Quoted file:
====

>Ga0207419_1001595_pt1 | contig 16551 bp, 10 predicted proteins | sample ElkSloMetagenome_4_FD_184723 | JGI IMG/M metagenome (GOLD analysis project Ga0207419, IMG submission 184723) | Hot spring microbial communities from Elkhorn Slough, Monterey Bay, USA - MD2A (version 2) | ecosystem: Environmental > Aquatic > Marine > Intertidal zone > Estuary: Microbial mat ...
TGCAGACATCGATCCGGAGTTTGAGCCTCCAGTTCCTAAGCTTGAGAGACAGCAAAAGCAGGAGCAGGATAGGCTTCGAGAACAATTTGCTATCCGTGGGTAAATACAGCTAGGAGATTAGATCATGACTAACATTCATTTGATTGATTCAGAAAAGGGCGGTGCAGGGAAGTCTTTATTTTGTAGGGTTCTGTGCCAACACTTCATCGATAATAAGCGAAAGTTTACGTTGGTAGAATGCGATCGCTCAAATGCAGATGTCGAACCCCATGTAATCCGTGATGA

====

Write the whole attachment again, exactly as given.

>Ga0207419_1001595_pt1 | contig 16551 bp, 10 predicted proteins | sample ElkSloMetagenome_4_FD_184723 | JGI IMG/M metagenome (GOLD analysis project Ga0207419, IMG submission 184723) | Hot spring microbial communities from Elkhorn Slough, Monterey Bay, USA - MD2A (version 2) | ecosystem: Environmental > Aquatic > Marine > Intertidal zone > Estuary: Microbial mat ...
TGCAGACATCGATCCGGAGTTTGAGCCTCCAGTTCCTAAGCTTGAGAGACAGCAAAAGCAGGAGCAGGATAGGCTTCGAGAACAATTTGCTATCCGTGGGTAAATACAGCTAGGAGATTAGATCATGACTAACATTCATTTGATTGATTCAGAAAAGGGCGGTGCAGGGAAGTCTTTATTTTGTAGGGTTCTGTGCCAACACTTCATCGATAATAAGCGAAAGTTTACGTTGGTAGAATGCGATCGCTCAAATGCAGATGTCGAACCCCATGTAATCCGTGATGA